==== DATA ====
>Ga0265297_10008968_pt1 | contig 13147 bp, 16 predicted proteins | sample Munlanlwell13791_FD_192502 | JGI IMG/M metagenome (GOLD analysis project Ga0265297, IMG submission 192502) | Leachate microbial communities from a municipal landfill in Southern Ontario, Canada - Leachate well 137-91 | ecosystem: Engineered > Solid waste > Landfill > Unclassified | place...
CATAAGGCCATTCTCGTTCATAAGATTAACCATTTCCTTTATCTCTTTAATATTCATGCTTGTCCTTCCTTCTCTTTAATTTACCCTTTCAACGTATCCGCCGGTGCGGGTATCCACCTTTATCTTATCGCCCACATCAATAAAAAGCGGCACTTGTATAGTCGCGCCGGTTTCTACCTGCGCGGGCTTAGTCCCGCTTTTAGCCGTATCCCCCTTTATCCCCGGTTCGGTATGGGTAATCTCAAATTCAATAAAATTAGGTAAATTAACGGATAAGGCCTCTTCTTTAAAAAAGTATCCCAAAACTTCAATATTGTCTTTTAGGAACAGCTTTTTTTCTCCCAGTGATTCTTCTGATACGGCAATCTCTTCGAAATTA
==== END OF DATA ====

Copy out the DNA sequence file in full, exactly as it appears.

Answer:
>Ga0265297_10008968_pt1 | contig 13147 bp, 16 predicted proteins | sample Munlanlwell13791_FD_192502 | JGI IMG/M metagenome (GOLD analysis project Ga0265297, IMG submission 192502) | Leachate microbial communities from a municipal landfill in Southern Ontario, Canada - Leachate well 137-91 | ecosystem: Engineered > Solid waste > Landfill > Unclassified | place...
CATAAGGCCATTCTCGTTCATAAGATTAACCATTTCCTTTATCTCTTTAATATTCATGCTTGTCCTTCCTTCTCTTTAATTTACCCTTTCAACGTATCCGCCGGTGCGGGTATCCACCTTTATCTTATCGCCCACATCAATAAAAAGCGGCACTTGTATAGTCGCGCCGGTTTCTACCTGCGCGGGCTTAGTCCCGCTTTTAGCCGTATCCCCCTTTATCCCCGGTTCGGTATGGGTAATCTCAAATTCAATAAAATTAGGTAAATTAACGGATAAGGCCTCTTCTTTAAAAAAGTATCCCAAAACTTCAATATTGTCTTTTAGGAACAGCTTTTTTTCTCCCAGTGATTCTTCTGATACGGCAATCTCTTCGAAATTA